Tales from the underground: a natural history of subterranean life Cambridge, Mass.: Perseus Pub., c 2001 David W. Wolfe Soil ecology Hardcover. First edition and printing. x, 221 p.: ill.; 24 cm. Includes bibliographical references (p. 189-206). Clean, tight and strong binding with clean dust jacket. No highlighting, underlining or marginalia in text. VG/VG
There are over one billion organisms in a pinch of soil, yet we know much more about deep space than about the universe below. In Tales from the Underground, Cornell ecologist David Wolfe takes us on a tour through current scientific knowledge of the subterranean world. We follow the progress of discovery from Charles Darwin’s experiments with earthworms, to Lewis and Clark’s first encounter with prairie dogs, to the use of new genetic tools that are revealing an astonishingly rich ecosystem beneath our feet.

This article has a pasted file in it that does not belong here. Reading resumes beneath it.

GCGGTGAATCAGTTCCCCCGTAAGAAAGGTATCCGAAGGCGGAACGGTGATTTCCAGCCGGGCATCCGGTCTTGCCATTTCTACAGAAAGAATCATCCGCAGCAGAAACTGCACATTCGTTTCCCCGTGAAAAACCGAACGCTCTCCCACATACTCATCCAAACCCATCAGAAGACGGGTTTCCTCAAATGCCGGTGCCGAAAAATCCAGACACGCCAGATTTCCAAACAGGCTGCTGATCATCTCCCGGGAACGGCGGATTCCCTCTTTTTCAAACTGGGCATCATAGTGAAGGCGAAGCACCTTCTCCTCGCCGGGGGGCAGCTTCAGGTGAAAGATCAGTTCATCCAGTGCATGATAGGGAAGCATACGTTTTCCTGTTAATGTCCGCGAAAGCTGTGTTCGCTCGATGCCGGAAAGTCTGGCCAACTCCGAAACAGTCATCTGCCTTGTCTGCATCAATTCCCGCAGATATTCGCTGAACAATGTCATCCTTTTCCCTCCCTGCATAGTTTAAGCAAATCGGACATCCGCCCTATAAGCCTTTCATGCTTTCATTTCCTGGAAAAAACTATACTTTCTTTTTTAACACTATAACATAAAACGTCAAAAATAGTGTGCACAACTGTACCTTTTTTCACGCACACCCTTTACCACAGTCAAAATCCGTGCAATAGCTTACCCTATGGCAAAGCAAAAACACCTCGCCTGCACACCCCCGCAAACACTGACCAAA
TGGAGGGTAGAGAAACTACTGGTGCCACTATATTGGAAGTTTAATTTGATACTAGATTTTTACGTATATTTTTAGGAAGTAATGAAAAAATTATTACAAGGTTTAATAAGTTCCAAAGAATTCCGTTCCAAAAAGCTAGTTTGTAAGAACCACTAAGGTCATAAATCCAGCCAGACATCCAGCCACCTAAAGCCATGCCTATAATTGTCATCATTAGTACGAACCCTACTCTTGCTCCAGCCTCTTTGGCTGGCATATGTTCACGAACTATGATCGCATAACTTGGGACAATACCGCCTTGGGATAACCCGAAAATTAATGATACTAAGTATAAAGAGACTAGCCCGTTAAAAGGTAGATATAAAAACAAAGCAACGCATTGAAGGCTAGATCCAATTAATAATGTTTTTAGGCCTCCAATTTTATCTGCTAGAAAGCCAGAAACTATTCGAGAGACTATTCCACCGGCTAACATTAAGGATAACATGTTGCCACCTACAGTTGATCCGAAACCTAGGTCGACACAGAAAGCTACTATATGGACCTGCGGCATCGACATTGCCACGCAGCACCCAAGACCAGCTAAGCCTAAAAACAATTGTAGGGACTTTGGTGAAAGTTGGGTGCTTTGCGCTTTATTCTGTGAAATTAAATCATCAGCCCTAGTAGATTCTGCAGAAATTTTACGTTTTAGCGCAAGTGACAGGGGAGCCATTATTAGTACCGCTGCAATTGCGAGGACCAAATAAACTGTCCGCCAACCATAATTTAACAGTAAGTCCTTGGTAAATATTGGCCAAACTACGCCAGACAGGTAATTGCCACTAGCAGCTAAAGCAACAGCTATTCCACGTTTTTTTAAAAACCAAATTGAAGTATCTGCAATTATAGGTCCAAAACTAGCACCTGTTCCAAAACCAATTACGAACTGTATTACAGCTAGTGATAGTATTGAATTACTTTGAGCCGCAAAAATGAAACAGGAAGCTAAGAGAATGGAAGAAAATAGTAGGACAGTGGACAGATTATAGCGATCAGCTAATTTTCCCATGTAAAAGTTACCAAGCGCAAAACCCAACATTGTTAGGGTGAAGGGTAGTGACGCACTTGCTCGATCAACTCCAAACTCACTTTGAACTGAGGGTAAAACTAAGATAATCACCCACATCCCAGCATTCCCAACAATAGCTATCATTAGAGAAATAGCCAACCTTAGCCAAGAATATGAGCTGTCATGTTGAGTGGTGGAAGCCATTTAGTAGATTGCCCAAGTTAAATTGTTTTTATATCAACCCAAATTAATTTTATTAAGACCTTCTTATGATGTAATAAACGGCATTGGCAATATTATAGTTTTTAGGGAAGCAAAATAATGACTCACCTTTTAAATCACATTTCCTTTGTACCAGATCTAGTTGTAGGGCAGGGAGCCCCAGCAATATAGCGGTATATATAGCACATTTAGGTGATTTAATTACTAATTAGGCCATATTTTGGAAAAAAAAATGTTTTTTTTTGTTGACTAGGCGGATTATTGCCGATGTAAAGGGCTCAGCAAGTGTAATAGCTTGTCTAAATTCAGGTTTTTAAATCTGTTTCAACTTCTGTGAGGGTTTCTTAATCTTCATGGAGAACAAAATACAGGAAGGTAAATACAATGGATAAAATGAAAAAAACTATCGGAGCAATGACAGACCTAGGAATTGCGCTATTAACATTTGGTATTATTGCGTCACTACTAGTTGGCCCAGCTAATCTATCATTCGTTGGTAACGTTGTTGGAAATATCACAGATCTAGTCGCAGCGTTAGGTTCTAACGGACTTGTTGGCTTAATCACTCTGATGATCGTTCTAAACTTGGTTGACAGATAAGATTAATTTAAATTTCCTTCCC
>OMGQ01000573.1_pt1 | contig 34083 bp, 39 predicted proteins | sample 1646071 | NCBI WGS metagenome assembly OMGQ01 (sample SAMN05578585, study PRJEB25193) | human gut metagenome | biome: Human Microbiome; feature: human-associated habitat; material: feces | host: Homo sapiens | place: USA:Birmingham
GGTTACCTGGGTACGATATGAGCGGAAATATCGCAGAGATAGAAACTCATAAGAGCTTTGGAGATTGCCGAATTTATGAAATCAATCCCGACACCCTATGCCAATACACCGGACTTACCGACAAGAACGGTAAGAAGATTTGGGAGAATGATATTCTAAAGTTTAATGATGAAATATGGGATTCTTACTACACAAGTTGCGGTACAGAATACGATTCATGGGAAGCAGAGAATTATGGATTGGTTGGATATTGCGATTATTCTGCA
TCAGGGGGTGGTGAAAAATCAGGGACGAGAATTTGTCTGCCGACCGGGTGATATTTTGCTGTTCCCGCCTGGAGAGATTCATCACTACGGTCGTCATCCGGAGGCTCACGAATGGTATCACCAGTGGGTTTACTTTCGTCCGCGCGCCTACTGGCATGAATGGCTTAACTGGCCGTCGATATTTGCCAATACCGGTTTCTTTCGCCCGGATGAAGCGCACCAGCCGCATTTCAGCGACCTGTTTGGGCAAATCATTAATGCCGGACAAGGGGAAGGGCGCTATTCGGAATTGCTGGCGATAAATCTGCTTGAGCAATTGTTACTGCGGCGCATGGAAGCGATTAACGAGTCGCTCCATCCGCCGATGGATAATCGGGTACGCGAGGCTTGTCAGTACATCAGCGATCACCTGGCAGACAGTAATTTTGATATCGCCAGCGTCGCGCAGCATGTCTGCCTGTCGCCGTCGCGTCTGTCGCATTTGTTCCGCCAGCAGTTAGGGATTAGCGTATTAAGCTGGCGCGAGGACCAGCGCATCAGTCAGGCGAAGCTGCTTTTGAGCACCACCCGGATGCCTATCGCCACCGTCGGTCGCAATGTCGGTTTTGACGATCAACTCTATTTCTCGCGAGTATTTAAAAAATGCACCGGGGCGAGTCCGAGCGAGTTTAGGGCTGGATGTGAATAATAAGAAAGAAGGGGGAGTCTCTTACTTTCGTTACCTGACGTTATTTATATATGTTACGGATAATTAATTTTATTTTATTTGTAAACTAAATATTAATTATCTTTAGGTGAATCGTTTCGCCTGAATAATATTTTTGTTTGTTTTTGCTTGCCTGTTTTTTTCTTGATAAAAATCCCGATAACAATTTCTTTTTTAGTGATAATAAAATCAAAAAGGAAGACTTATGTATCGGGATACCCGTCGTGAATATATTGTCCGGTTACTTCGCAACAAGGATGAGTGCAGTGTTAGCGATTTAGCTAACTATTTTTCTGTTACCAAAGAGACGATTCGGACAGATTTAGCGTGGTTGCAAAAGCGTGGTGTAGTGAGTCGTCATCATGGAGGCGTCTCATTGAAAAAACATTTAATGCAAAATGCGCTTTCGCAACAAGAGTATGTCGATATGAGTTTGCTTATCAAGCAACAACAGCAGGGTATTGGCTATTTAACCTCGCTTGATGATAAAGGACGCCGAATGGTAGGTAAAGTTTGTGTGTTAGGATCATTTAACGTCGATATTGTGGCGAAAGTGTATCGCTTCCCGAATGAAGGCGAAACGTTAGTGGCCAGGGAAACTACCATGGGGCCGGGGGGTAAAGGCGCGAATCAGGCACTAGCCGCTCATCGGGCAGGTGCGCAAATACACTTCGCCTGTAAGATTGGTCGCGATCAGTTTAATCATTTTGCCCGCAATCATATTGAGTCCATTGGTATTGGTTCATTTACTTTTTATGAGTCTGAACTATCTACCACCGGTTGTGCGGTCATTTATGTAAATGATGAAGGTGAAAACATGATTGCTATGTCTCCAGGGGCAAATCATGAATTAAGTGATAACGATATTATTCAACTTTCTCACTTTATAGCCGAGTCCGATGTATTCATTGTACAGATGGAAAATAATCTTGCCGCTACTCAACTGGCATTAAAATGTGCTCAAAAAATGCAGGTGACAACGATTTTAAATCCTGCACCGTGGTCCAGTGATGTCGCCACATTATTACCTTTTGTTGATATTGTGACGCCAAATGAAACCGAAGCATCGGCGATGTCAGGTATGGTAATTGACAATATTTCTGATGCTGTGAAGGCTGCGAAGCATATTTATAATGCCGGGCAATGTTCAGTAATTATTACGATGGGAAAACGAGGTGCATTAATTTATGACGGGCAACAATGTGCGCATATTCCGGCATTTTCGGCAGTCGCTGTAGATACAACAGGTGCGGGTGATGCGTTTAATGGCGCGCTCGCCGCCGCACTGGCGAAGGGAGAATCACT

Wolfe plunges us deep into the earth’s rocky crust, where life may have begun – a world devoid of oxygen and light but safe from asteroid bombardment. Primitive microbes found there are turning our notion of the evolutionary tree of life on its head: amazingly, they represent perhaps a full third of earth’s genetic diversity.
As Wolfe explains, creatures of the soil can work for us, by providing important pharmaceuticals and recycling the essential elements of life, or against us, by spreading disease and contributing to global climate change. The future of our species may well depend on how we manage our living soil resources. Tales from the Underground will forever alter our appreciation of the natural world around – and beneath – us.